I wish someone had helped this author put off writing this book until she got some more experience and insight. I feel like someone should have protected her from publishing this. She seems like a caring person, with good intentions, but remarkably naïve. I’m trying here. I did not dislike her. I’m not angry at her. I am just sort of chagrined by the whole thing. Maybe she just needs time and more experience before attempting this?Here are some examples of statements that dismayed me:Dr Wolfe, a psychologist supervisor, makes a totally obvious inappropriate sexual reference to her regarding her blushing:
She says, “…I couldn’t stop myself from thinking like a therapist. My training had taught me to pay attention to associations….I believed Dr Wolfe believed my blushing a sign like the interviewee in his story, that I was harboring purient thoughts. Given our age difference, I hoped he’d only be flattered, but in moments like those I often felt I’d rather not be privy to the ways of knowing of my field. I certainly was not a mind reader (she certainly is not) as strangers I met at parties sometimes seemed to fear, but like a telepath I did have clues to bits of others private thoughts that a non-psychologist was spared. I guessed I could never go back to being that, and my chest filled with regret.”
Where to start with this? How narcissistic is this? If a rock fell on her toe and it hurt, would her “special ways of knowing” help her realize telepathically that it hurt?
Her chest filled with regret?
I do get that strangers might fear her at parties.
Come on, how many women have sexually inappropriate things said to them from clueless horny men, often in positions of authority? Does it require “telepathy” and special “psychologist ways of knowing,” to identify? We all understand this and pretend to ignore it as a strategy. Recognizing this is nothing special. Sadly.
Sadly, I also completely get why her supervisor gave her a bunch of 2’s on a 1-5 Likert scale rating her performance. I wish she did.
Plus, I really didn’t know anyone believed anymore that schizophrenia’s origins came during the first year of life from “not achieving”… “basic trust and faith in the fact of (your) existence.” I thought the “schizophrenigenic” mother thing got debunked decades ago, when genetic and biochemical correlates to schizophrenia became clear. “Auditory Hallucinations result from the projection of the pathological introject of the mother.” It goes on and on. She is bogged down by psychoanalytic excess.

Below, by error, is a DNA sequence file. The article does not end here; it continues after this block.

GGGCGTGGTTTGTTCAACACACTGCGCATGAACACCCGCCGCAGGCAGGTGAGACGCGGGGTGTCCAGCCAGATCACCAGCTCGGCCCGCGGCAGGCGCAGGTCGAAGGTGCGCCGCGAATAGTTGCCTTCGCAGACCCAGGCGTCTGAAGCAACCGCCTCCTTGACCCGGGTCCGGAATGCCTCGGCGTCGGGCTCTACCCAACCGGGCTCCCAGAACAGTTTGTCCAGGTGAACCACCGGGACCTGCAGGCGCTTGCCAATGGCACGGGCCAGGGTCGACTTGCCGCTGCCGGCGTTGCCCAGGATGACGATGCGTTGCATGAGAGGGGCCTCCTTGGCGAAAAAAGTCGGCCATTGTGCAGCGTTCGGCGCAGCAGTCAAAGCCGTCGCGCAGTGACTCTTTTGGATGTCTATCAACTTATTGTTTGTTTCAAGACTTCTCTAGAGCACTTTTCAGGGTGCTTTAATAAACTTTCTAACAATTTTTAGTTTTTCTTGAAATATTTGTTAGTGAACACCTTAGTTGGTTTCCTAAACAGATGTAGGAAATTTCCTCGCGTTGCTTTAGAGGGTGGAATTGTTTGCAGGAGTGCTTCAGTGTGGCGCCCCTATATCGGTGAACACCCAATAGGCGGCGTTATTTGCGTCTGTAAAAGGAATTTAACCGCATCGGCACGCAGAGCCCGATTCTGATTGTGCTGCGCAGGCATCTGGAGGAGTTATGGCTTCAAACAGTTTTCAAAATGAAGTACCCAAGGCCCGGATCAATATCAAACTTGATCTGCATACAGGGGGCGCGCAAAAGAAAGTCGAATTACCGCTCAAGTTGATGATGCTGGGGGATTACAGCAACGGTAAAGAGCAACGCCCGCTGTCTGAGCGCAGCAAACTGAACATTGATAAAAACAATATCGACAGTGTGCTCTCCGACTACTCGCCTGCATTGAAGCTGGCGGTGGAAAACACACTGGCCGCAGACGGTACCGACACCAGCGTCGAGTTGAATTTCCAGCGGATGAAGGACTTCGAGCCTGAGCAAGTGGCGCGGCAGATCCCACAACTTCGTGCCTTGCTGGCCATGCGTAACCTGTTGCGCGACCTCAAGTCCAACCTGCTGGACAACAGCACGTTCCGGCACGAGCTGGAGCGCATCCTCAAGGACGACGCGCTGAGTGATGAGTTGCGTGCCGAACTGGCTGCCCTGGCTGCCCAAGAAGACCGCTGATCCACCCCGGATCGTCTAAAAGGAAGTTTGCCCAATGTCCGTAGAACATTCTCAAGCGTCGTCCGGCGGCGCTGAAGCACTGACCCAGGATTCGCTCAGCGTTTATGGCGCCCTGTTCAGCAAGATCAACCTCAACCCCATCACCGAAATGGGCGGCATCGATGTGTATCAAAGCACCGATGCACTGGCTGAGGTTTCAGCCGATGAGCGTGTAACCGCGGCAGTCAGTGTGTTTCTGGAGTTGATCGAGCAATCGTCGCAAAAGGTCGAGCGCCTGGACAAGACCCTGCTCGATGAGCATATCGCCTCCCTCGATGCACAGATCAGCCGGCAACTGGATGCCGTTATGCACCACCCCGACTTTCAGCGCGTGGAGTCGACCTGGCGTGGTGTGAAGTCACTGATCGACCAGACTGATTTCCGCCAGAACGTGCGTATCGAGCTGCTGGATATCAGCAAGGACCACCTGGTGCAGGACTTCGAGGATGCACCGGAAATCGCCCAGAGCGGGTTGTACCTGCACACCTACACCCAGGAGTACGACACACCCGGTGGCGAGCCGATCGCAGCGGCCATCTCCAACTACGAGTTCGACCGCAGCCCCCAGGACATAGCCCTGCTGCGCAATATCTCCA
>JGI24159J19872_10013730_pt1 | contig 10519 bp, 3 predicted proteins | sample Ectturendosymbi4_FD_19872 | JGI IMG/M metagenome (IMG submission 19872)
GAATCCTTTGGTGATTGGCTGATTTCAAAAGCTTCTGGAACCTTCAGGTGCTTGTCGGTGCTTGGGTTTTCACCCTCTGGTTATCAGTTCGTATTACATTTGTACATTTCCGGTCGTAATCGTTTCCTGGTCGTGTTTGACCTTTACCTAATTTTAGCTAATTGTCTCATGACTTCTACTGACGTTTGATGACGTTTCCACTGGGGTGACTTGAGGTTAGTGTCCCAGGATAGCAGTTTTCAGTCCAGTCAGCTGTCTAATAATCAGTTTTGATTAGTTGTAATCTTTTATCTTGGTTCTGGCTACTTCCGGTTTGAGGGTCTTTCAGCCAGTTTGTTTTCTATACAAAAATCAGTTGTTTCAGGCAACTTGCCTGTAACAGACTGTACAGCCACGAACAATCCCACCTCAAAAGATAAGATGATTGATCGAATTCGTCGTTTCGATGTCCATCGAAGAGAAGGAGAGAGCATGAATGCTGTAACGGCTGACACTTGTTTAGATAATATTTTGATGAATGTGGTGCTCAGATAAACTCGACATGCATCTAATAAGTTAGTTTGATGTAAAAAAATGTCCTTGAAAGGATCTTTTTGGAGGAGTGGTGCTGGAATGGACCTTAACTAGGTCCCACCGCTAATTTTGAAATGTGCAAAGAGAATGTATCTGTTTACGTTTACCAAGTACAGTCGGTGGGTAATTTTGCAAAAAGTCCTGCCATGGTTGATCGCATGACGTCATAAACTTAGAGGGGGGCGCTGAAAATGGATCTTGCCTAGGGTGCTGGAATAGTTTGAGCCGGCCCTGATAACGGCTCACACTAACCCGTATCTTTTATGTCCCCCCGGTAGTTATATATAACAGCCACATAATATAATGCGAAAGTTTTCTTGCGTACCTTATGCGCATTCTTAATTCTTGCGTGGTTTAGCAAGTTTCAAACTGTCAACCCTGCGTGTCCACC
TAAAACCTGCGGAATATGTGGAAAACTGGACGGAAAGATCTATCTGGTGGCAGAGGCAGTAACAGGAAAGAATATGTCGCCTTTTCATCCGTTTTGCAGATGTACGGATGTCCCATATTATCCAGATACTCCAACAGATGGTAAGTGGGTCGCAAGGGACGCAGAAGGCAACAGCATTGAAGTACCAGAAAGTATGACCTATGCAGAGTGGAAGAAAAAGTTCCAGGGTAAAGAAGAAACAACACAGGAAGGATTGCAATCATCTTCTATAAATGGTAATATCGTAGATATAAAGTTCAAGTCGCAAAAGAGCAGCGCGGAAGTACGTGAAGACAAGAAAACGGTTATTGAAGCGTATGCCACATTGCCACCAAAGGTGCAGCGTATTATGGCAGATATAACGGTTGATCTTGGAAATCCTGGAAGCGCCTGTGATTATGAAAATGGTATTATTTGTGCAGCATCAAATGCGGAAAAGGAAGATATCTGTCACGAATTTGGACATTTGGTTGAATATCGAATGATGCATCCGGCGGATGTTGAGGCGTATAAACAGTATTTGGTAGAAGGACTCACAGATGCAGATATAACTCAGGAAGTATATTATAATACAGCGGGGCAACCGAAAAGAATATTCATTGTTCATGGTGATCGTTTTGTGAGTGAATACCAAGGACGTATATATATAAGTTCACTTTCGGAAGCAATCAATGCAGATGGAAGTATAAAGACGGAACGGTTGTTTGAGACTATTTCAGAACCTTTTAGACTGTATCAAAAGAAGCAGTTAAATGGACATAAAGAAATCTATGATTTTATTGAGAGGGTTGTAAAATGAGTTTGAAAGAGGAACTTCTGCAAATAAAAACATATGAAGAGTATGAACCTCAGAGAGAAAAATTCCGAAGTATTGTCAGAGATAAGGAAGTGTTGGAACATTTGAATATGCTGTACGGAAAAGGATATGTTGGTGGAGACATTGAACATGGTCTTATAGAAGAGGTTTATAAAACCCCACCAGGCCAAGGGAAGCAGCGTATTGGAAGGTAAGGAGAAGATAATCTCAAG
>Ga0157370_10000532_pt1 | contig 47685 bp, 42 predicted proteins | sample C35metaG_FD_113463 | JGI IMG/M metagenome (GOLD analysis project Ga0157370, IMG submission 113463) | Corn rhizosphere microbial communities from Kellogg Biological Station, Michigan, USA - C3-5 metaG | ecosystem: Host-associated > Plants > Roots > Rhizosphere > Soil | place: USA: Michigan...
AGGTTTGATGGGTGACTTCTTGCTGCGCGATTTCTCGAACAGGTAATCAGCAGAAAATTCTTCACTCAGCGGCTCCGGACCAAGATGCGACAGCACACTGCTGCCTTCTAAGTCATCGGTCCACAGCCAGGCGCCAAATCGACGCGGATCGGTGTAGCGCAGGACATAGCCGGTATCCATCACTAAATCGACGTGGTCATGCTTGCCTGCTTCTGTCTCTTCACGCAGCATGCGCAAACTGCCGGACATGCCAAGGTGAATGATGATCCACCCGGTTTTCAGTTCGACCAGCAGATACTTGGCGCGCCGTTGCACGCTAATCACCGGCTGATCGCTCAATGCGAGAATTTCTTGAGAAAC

Plus if you want to be thought of as a caring therapist, you shouldn’t title your book, “Brooklyn Zoo,” implying your clients are animals, your colleagues zookeepers?
She is out of touch with her patients, too involved with herself and her ego, and too critical of allied professionals and colleagues, like other psychologists, psychiatrists, and clinical social workers, even recreational therapists for gosh sakes.
She lacked the experience or competence to write a meaningful book about a therapist’s perceptions. It frightens me when professional reviews say things like, “Want to know what your therapist is thinking? Read this book.”
This isn’t what your therapist is thinking, trust me on this. Bottom line, this book needs to be written by a better therapist, with more experience.
Someone should have protected her from publishing this.
The Cure For Anything Is Salt Water
by Mary South
I confess to having a weakness for non-fiction books about women who check out of their “normal” hum- drum lives, do interesting things, preferably on their own.
I admire this.
Mary South is an interesting woman who did an interesting thing, on her own. She up and quit her job because it was annoying her, and wasn’t working for her, and found a better life.
I’m always am in favor of this if it’s not working for you and you can do it.
Plus I did it, so I’m biased.
Anyhoo, Mary quit her successful publishing job, took a tough nine week mariners course, met some really interesting people in the process, like a successful high powered attorney, with chronic insomnia, hypertension and a drinking problem who also chucked his job.
“Good for him,” I thought.
In the midst of this she bought a boat.
Your thinking sailing boat, I know, and maybe your thinking, “Oh I’m tired of all these lucky people who buy yachts and sail around the world. The oceans must be littered with all these unemployed people sailing around in them.”
Probably, really, not. Although it does seem like this, to me too.
Anyway, she didn’t buy a yacht. I had to look this up to get it right, she bought a motorized trawler.
Google it. .
She motored it with John from Florida to New York. He is the smart attorney she met in the mariner’s class, who chucked his job.
She is interesting and writes well, for example, “The worst of the (storm) front just turned and wandered off, like an exhausted bully with attention deficit disorder.”
She is a person who wrote a memoir who I would actually like to meet and that is saying a lot. Many of these authors, I think, great memoir, probably don’t want to meet you. Augusten Burroughs comes to mind.